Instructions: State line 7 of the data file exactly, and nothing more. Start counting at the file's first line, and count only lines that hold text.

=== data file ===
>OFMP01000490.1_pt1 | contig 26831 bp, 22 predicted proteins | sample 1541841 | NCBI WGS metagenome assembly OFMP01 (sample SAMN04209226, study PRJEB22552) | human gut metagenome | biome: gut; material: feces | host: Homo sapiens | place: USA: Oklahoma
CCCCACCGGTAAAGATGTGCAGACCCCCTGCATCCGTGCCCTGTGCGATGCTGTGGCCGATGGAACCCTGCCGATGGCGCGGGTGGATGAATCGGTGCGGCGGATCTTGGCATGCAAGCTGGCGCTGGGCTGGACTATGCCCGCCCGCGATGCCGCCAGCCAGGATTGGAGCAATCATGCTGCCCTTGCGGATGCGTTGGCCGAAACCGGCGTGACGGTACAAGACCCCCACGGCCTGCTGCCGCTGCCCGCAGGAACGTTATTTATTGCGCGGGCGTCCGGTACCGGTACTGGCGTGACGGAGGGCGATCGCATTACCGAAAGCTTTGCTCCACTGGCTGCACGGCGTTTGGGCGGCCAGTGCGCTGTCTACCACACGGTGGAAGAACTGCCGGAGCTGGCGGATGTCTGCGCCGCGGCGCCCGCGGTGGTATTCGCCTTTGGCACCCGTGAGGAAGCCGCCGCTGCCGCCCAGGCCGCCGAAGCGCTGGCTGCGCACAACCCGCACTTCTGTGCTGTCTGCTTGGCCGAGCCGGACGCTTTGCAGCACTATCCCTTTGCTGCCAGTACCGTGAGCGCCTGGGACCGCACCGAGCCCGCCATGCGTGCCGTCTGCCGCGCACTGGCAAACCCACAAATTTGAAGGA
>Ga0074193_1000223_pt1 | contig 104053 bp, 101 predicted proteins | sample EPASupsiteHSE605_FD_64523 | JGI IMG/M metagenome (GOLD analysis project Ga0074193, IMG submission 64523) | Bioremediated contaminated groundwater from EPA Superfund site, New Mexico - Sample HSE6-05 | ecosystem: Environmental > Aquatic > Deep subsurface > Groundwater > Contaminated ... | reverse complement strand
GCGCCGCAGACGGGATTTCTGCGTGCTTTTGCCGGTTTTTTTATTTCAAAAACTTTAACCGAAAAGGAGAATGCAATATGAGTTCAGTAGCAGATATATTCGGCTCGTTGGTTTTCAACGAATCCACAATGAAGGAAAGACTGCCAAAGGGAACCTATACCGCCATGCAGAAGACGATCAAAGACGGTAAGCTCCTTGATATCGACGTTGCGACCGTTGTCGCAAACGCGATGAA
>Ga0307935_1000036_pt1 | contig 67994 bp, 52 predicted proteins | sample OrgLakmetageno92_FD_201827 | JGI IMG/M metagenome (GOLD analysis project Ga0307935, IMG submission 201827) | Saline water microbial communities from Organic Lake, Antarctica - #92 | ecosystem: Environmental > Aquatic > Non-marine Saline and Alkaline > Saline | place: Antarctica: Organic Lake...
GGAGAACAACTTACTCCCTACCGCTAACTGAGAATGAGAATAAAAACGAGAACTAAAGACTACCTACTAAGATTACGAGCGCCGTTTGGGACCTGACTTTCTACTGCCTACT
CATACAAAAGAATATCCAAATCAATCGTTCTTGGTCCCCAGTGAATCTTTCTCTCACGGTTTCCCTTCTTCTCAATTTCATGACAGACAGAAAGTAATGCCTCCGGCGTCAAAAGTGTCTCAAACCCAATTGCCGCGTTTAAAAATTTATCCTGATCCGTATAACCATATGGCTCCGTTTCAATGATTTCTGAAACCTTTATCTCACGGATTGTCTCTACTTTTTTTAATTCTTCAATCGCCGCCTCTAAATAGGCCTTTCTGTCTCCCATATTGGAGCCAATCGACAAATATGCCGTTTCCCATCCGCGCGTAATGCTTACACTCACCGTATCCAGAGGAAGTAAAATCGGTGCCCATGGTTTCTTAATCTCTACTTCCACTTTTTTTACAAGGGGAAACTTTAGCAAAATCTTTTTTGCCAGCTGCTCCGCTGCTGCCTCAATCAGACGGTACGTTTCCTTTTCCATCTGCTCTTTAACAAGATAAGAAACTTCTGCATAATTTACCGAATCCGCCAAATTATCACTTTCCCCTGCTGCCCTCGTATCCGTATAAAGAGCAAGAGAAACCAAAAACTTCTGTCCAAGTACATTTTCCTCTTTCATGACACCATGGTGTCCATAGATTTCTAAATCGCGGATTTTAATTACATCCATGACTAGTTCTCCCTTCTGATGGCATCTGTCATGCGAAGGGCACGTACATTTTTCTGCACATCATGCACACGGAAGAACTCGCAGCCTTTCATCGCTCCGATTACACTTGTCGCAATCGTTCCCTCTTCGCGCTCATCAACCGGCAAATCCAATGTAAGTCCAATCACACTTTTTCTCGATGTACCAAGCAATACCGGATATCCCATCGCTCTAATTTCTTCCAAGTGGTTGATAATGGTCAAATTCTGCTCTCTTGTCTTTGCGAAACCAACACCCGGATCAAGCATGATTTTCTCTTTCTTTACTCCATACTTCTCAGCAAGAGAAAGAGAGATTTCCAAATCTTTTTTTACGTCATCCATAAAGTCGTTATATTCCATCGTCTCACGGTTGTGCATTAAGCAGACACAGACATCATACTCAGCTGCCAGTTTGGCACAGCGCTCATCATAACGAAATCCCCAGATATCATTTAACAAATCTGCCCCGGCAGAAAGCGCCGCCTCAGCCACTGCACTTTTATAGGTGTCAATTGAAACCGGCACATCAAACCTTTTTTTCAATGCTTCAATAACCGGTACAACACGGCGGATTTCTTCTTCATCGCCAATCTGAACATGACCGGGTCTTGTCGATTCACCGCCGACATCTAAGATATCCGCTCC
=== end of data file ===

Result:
CATACAAAAGAATATCCAAATCAATCGTTCTTGGTCCCCAGTGAATCTTTCTCTCACGGTTTCCCTTCTTCTCAATTTCATGACAGACAGAAAGTAATGCCTCCGGCGTCAAAAGTGTCTCAAACCCAATTGCCGCGTTTAAAAATTTATCCTGATCCGTATAACCATATGGCTCCGTTTCAATGATTTCTGAAACCTTTATCTCACGGATTGTCTCTACTTTTTTTAATTCTTCAATCGCCGCCTCTAAATAGGCCTTTCTGTCTCCCATATTGGAGCCAATCGACAAATATGCCGTTTCCCATCCGCGCGTAATGCTTACACTCACCGTATCCAGAGGAAGTAAAATCGGTGCCCATGGTTTCTTAATCTCTACTTCCACTTTTTTTACAAGGGGAAACTTTAGCAAAATCTTTTTTGCCAGCTGCTCCGCTGCTGCCTCAATCAGACGGTACGTTTCCTTTTCCATCTGCTCTTTAACAAGATAAGAAACTTCTGCATAATTTACCGAATCCGCCAAATTATCACTTTCCCCTGCTGCCCTCGTATCCGTATAAAGAGCAAGAGAAACCAAAAACTTCTGTCCAAGTACATTTTCCTCTTTCATGACACCATGGTGTCCATAGATTTCTAAATCGCGGATTTTAATTACATCCATGACTAGTTCTCCCTTCTGATGGCATCTGTCATGCGAAGGGCACGTACATTTTTCTGCACATCATGCACACGGAAGAACTCGCAGCCTTTCATCGCTCCGATTACACTTGTCGCAATCGTTCCCTCTTCGCGCTCATCAACCGGCAAATCCAATGTAAGTCCAATCACACTTTTTCTCGATGTACCAAGCAATACCGGATATCCCATCGCTCTAATTTCTTCCAAGTGGTTGATAATGGTCAAATTCTGCTCTCTTGTCTTTGCGAAACCAACACCCGGATCAAGCATGATTTTCTCTTTCTTTACTCCATACTTCTCAGCAAGAGAAAGAGAGATTTCCAAATCTTTTTTTACGTCATCCATAAAGTCGTTATATTCCATCGTCTCACGGTTGTGCATTAAGCAGACACAGACATCATACTCAGCTGCCAGTTTGGCACAGCGCTCATCATAACGAAATCCCCAGATATCATTTAACAAATCTGCCCCGGCAGAAAGCGCCGCCTCAGCCACTGCACTTTTATAGGTGTCAATTGAAACCGGCACATCAAACCTTTTTTTCAATGCTTCAATAACCGGTACAACACGGCGGATTTCTTCTTCATCGCCAATCTGAACATGACCGGGTCTTGTCGATTCACCGCCGACATCTAAGATATCCGCTCC